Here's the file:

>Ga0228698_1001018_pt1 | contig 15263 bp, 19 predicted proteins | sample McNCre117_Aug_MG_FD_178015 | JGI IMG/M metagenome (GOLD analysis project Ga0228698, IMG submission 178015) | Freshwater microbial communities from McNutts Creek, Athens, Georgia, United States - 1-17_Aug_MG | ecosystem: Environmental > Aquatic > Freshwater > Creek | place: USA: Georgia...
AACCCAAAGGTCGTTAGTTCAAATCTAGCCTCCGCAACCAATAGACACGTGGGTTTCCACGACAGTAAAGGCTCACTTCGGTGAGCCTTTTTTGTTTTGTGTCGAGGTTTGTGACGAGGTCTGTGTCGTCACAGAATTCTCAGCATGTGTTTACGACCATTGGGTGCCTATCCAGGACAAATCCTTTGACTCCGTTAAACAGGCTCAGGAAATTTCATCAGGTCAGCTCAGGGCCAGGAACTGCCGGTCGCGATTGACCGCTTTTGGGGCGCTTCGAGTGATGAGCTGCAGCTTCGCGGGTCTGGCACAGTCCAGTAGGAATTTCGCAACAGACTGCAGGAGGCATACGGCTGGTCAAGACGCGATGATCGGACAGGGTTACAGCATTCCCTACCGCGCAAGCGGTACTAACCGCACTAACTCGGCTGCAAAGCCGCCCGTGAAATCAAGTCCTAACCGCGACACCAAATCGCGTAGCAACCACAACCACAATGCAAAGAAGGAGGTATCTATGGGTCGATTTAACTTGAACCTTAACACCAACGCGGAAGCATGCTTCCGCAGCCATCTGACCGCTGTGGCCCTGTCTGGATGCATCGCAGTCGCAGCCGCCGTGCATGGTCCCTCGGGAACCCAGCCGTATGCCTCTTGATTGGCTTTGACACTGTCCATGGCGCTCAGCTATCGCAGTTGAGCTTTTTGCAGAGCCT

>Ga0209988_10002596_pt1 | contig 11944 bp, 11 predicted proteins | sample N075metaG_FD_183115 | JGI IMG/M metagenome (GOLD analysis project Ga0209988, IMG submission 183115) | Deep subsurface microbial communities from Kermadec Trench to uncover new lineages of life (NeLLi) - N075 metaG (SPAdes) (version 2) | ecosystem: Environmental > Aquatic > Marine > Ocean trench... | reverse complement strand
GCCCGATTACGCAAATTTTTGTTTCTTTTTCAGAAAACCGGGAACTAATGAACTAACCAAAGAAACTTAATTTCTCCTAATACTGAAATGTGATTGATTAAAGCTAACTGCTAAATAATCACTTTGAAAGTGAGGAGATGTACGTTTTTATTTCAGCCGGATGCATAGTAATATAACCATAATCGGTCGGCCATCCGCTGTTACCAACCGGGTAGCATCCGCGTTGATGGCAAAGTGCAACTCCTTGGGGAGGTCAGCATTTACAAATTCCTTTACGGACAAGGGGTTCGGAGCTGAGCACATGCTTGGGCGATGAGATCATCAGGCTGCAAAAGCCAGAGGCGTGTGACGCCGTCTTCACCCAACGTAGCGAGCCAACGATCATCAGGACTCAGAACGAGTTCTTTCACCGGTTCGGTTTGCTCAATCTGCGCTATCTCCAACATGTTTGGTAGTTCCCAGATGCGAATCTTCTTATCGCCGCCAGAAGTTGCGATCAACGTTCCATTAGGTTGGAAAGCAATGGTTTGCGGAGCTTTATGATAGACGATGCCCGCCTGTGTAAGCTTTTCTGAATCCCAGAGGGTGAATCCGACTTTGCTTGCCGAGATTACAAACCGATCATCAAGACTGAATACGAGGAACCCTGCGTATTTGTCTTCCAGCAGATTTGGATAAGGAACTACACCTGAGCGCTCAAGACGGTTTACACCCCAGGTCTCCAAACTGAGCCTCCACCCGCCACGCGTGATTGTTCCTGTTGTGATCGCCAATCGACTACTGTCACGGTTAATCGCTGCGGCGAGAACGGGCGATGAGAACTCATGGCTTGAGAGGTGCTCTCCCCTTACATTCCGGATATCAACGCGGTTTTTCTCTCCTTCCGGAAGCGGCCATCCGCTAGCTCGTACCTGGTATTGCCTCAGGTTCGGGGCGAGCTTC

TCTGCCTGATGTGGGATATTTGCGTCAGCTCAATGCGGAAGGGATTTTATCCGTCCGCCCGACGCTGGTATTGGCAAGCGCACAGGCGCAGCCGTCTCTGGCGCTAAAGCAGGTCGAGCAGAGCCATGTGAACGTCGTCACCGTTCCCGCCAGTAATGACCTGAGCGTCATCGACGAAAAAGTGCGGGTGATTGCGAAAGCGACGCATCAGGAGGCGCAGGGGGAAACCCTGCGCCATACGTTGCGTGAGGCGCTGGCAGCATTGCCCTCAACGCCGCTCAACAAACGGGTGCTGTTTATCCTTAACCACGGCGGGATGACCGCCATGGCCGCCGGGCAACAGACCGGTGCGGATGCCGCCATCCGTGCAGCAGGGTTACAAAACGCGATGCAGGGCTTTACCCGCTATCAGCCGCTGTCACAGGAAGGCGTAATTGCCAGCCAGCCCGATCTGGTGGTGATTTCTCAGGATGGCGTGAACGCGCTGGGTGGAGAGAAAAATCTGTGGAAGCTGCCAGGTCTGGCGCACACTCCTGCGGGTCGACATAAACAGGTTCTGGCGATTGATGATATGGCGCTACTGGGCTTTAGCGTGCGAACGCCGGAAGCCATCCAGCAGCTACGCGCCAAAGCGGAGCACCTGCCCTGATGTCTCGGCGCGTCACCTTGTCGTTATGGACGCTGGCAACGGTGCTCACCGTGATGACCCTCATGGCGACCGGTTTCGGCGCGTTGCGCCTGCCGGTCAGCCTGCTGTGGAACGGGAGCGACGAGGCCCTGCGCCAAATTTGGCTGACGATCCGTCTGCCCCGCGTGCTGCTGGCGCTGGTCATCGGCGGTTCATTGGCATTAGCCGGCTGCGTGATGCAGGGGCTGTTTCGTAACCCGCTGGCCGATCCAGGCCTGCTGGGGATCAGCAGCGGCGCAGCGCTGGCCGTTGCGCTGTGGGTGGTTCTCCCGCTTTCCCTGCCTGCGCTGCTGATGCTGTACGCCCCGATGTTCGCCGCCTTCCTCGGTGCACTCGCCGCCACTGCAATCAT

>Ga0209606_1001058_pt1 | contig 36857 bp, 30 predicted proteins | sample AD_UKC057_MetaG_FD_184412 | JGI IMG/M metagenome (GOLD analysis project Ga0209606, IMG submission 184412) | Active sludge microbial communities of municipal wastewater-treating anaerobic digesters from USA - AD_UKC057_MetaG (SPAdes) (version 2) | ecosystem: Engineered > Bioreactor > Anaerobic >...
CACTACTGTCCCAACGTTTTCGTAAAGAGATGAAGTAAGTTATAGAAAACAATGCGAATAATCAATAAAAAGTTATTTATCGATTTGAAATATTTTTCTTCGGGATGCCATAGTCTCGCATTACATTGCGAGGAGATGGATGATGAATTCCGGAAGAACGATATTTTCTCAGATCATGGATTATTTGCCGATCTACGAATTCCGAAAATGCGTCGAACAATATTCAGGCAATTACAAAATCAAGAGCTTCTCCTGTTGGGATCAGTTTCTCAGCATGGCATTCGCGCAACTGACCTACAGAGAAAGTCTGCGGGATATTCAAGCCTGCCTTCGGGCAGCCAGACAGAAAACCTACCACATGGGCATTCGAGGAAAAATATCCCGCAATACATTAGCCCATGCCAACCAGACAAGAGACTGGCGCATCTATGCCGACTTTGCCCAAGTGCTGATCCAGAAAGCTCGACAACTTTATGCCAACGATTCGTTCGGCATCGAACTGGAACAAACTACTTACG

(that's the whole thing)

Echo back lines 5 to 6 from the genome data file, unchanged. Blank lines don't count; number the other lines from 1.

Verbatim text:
TCTGCCTGATGTGGGATATTTGCGTCAGCTCAATGCGGAAGGGATTTTATCCGTCCGCCCGACGCTGGTATTGGCAAGCGCACAGGCGCAGCCGTCTCTGGCGCTAAAGCAGGTCGAGCAGAGCCATGTGAACGTCGTCACCGTTCCCGCCAGTAATGACCTGAGCGTCATCGACGAAAAAGTGCGGGTGATTGCGAAAGCGACGCATCAGGAGGCGCAGGGGGAAACCCTGCGCCATACGTTGCGTGAGGCGCTGGCAGCATTGCCCTCAACGCCGCTCAACAAACGGGTGCTGTTTATCCTTAACCACGGCGGGATGACCGCCATGGCCGCCGGGCAACAGACCGGTGCGGATGCCGCCATCCGTGCAGCAGGGTTACAAAACGCGATGCAGGGCTTTACCCGCTATCAGCCGCTGTCACAGGAAGGCGTAATTGCCAGCCAGCCCGATCTGGTGGTGATTTCTCAGGATGGCGTGAACGCGCTGGGTGGAGAGAAAAATCTGTGGAAGCTGCCAGGTCTGGCGCACACTCCTGCGGGTCGACATAAACAGGTTCTGGCGATTGATGATATGGCGCTACTGGGCTTTAGCGTGCGAACGCCGGAAGCCATCCAGCAGCTACGCGCCAAAGCGGAGCACCTGCCCTGATGTCTCGGCGCGTCACCTTGTCGTTATGGACGCTGGCAACGGTGCTCACCGTGATGACCCTCATGGCGACCGGTTTCGGCGCGTTGCGCCTGCCGGTCAGCCTGCTGTGGAACGGGAGCGACGAGGCCCTGCGCCAAATTTGGCTGACGATCCGTCTGCCCCGCGTGCTGCTGGCGCTGGTCATCGGCGGTTCATTGGCATTAGCCGGCTGCGTGATGCAGGGGCTGTTTCGTAACCCGCTGGCCGATCCAGGCCTGCTGGGGATCAGCAGCGGCGCAGCGCTGGCCGTTGCGCTGTGGGTGGTTCTCCCGCTTTCCCTGCCTGCGCTGCTGATGCTGTACGCCCCGATGTTCGCCGCCTTCCTCGGTGCACTCGCCGCCACTGCAATCAT

>Ga0209606_1001058_pt1 | contig 36857 bp, 30 predicted proteins | sample AD_UKC057_MetaG_FD_184412 | JGI IMG/M metagenome (GOLD analysis project Ga0209606, IMG submission 184412) | Active sludge microbial communities of municipal wastewater-treating anaerobic digesters from USA - AD_UKC057_MetaG (SPAdes) (version 2) | ecosystem: Engineered > Bioreactor > Anaerobic >...